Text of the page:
“Just What You Meant”
Just what you meant is not too clear today
While all the world feels indisposed but then, aside
From that, it seems the effort to decide
To see must equal if not dwarf the weight
Of longing to be done with this and out
The door and down the street, and gone.
You might well ask what siren draws me out along
A path to worlds away from you, when the route,
The melody we felt, inevitable as the juggernaut of dawn
And all we pledged through pale eternities in this
Fresh day still shone. Together, a certainty that ruled those early mists
Throughout the early morning’s night, what had drawn
Us so close with lightning’s grease to both our spirits’ light?
Instincts lost left walls of thought, but in the end,
all actions dulled as the sun rose and both of us took flight.
Posted in Love, Lust, Lyric Poetry, Poem, Poetry, Relationships, Samsara, Selflessness, Separation, Sonnet, Sonnets
Tagged Emotion, Imagery, Imagism, Love, Lyric Poetry, Poem, poetry, Relationships, Samsara, Selflessness, Separation, Sonnet, Sonnets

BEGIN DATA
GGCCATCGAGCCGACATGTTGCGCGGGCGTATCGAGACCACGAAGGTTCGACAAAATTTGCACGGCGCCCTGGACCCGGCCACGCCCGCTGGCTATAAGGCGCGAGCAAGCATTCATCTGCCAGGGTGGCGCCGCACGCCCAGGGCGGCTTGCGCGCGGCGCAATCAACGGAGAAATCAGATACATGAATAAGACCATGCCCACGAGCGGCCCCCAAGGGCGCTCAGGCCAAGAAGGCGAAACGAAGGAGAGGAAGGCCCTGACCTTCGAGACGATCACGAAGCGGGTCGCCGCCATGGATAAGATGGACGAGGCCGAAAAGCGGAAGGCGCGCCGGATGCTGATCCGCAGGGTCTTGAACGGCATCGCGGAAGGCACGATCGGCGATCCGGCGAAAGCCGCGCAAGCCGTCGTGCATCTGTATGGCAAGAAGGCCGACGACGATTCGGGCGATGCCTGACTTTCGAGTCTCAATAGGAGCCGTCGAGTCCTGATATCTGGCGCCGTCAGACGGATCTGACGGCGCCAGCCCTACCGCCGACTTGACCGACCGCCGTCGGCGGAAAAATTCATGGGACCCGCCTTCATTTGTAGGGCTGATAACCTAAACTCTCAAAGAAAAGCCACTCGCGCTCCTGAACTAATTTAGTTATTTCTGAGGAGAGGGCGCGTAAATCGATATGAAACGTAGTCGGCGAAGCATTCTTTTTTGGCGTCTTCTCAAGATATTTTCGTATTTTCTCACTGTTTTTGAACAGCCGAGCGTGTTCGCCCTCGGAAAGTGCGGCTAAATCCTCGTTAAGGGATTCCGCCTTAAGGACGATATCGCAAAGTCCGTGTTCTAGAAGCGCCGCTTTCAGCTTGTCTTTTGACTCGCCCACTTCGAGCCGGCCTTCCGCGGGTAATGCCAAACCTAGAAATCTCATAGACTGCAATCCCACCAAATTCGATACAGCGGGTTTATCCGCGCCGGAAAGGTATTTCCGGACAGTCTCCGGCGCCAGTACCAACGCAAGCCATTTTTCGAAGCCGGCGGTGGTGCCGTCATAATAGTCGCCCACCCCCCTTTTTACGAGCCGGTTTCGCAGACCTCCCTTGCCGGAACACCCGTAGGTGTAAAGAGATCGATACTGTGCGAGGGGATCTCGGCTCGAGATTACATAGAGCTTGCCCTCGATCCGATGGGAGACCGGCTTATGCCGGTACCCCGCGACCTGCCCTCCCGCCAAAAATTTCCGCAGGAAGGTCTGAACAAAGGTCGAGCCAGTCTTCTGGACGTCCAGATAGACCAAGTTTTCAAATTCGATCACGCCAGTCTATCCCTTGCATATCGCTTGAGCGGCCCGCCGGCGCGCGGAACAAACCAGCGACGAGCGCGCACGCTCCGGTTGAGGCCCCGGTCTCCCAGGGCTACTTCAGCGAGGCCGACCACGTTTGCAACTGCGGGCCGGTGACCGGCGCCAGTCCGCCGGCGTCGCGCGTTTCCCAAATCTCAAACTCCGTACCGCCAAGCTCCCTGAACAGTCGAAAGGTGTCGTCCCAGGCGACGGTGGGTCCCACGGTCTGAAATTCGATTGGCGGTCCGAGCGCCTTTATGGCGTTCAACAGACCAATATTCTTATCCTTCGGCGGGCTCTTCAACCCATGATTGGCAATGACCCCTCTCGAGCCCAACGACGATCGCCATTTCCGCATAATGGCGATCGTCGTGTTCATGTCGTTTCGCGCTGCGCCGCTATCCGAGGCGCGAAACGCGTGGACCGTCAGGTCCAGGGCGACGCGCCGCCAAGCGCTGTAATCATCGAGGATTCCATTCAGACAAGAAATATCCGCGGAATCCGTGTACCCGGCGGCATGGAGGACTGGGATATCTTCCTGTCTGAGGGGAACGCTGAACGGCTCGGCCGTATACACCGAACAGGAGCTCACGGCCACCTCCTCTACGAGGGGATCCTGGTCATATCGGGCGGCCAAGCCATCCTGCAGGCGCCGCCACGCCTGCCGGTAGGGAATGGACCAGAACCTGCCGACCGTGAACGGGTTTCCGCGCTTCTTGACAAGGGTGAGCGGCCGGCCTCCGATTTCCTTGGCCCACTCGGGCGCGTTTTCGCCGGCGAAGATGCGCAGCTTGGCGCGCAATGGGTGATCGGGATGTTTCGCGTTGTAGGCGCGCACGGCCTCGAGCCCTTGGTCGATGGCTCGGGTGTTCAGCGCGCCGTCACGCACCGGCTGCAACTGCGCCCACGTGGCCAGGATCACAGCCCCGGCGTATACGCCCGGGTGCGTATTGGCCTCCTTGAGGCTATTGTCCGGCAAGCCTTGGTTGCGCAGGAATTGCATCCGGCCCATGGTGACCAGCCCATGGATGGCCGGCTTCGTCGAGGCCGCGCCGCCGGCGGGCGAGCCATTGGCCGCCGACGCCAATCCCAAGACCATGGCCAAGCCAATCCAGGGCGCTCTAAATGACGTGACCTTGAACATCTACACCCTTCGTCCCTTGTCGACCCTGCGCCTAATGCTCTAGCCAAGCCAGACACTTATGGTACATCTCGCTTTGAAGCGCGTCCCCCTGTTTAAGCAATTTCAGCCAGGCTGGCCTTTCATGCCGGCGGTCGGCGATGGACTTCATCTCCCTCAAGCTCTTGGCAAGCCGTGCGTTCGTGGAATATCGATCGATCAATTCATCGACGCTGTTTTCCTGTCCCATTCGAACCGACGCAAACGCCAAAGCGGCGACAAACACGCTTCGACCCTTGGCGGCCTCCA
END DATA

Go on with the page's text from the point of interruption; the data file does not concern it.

Transitions, troughs and floodgates
Swell before the crops are in;
Appointments rough-hewn begin
From centuries’ wealth in soils. He hesitates.
Lamentations of the classic farmer’s touch
Bestowed on something that was expected
Neither to outlast the seed nor tip the balance but once elected
Audit landscapes from the past and serve the sudden rush as much
As circumstance permits a well to gush and choose another path.
He was a teacher; was, and no doubt
Will continue to apply the torch to oils of souls
Whose mission is to lance the boils of youthful wrath
And freely prime the wells of mass miscalculation of the myths,
The babbling and cursive powers of hubris and its shibboleths.
Posted in Age, Aging, Centuries, Crops, Farmer's touch, Floodgates, Hubris, Imagery, Lamentations, landscapes, Lyric Poetry, Miscalculation, Myth, Oils, Past, Poetry, Samsara, Seed, Shibboleths, Soils, Sonnet, Teacher, Terrorism, Transitions, Troughs, Wealth, Well, Wrath
Tagged Age, Aging, End Times, Existence, Lyric Poetry, poetry, Samsara, Sonnet, Sonnets, Strife, Youthful wrath
“You Own the Year”
You own the year and years before you
As I the year and all that’s passed;